- Code MEAS8114
- Unit Value 6 units
- Offered by Centre for Arab and Islamic Studies
- ANU College ANU College of Arts and Social Sciences
- Course subject Middle Eastern & Central Asian Studies
- Areas of interest Arab and Islamic Studies
- Academic career PGRD
- Mode of delivery In Person
- Co-taught Course
- Offered in See Future Offerings
Geopolitics, or the study of international relations from a geographical perspective, has a venerable tradition as an academic discipline going back to the late-19th century. It has also informed strategic thinking of great powers seeking territorial expansion or global influence. The Eurasian heartland, and especially its southern fringe comprising Central Asia, has continuously been at the centre of the interpretation of the whole world situation from a spatial viewpoint.
This course will discuss the roots of contemporary geopolitical thought, focusing on the British, continental European, American, and Russian contributions. It will examine practical manifestations of geopolitics during World War II and the Cold War before moving to an analysis of contemporary conflicts in Eurasia's southern Muslim belt through the prism of great power rivalry involving China, Russia, the USA, and other regional actors.
The course will conclude with a survey of modern critical approaches within the discipline of geopolitics, which go beyond the Realist paradigm in explaining conflictual and associative patterns of behaviour of territorial states in the region.
Introduction: What is geopolitics? The centrality of Central Asia in geographic and historical terms.
Classics of continental and British geopolitics: Ratzel, Mackinder, Haushofer and French geopolitique. Geographical pivot of history. Heartland. Lebensraum.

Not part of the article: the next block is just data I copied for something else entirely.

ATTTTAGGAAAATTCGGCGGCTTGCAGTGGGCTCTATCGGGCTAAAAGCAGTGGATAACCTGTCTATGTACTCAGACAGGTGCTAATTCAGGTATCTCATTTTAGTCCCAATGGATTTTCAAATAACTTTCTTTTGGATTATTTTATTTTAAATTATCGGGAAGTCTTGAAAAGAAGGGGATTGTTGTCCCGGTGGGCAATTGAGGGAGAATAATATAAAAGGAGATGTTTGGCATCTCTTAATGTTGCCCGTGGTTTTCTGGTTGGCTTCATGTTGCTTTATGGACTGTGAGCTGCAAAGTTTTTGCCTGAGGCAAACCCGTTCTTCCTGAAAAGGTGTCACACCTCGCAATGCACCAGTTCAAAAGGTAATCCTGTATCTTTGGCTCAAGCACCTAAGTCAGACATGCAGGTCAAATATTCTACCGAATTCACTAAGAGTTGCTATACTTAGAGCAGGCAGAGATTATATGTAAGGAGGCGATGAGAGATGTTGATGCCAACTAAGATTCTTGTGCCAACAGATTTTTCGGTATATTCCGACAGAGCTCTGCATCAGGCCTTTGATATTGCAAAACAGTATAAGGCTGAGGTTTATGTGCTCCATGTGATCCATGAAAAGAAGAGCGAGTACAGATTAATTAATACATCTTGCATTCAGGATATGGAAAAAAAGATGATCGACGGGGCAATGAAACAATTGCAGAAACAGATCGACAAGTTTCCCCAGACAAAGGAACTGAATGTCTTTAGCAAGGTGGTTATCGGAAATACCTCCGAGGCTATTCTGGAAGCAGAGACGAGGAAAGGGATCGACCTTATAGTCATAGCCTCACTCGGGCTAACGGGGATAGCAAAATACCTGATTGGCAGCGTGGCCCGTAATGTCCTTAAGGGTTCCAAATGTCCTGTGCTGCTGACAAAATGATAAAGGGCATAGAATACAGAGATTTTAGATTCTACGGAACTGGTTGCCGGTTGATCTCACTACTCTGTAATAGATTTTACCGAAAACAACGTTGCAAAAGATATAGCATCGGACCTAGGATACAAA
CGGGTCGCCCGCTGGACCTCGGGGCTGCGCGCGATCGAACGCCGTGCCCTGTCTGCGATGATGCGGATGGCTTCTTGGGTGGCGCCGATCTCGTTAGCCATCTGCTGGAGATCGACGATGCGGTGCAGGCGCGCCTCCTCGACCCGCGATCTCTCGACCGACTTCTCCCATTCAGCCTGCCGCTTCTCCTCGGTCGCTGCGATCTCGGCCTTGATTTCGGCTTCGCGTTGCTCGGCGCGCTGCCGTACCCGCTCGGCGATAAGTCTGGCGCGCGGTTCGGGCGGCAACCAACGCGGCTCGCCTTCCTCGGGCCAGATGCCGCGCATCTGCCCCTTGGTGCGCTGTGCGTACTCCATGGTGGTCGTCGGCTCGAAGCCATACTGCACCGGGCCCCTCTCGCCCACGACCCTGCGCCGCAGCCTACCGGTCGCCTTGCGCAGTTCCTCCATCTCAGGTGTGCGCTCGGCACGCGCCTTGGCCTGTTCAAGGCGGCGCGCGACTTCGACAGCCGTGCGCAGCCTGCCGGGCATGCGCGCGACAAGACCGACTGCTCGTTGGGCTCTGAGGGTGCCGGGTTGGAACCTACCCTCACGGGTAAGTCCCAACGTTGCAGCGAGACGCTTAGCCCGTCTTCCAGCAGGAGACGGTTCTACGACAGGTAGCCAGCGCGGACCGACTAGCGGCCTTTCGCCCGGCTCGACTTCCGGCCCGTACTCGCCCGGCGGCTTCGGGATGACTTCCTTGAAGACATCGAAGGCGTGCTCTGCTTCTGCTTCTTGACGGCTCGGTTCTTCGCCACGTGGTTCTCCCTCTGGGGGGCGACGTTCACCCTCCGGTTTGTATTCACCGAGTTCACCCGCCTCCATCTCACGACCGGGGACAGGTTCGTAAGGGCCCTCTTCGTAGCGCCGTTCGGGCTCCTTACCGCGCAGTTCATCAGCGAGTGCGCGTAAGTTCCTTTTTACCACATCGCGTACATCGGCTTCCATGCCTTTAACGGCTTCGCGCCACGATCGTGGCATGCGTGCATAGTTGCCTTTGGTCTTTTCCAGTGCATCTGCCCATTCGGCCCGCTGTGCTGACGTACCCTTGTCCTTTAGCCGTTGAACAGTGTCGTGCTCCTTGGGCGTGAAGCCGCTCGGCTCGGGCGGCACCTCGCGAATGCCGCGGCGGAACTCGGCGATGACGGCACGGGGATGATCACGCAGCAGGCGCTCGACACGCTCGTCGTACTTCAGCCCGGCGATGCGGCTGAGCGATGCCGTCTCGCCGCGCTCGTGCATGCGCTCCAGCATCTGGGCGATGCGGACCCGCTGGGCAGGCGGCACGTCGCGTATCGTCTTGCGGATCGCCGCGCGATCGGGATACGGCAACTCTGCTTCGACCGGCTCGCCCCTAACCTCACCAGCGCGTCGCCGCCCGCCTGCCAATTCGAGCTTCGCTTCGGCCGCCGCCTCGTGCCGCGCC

Alternative conceptualizations of Eurasian geopolitics: sea power, Rimlands, shatterbelts, ‘clash of civilisations' theory.
Russian geopolitical thinking: from Slavophiles to Eurasianists.
Cold War through the prism of geopolitics. What did Kennan actually say? Containment as a modification of the Rimland thesis. The importance of the Southern Tier to the US geopolitical objectives.
Zbigniew Brzezinski and the Neo-Cons: Re-Emergence of the Southern Tier in the US foreign policy. Containment of Russia, China, and Iran in Central Asia. Geopolitics of hydrocarbon resources.
Modern Russian Eurasianism: imperialism, defensive Realpolitik, and civilizing mission.
China, Turkey, and Iran: competing visions of Central Asia.
The ‘Eurasian Balkans' and a new ‘Great Game'.
Traditional modalities of geopolitical competition: alliance-making, proxy wars, and secessionism.
Soft power in Eurasia's soft underbelly: politics of aid, export of democracy, and the role of Islam.
Post-modern geopolitics? Did Mackinder get it wrong, after all?
Towards a cooperative security environment in Central Asia: latest trends and developments.
One 5,000 word essay (60%)
One 3 hour exam (40%)
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Workload130 hours of total student learning time made up from: a) 24 hours of seminars; and b) 106 hours of online activities, practice exercises, readings and assessment.
Requisite and Incompatibility
Preliminary ReadingGeoffrey Parker. Geopolitics: Past, Present and Future. London: 1998.
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- 6 units
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|Class number||Class start date||Last day to enrol||Census date||Class end date||Mode Of Delivery||Class Summary|
|9216||23 Jul 2018||30 Jul 2018||31 Aug 2018||26 Oct 2018||In Person||N/A|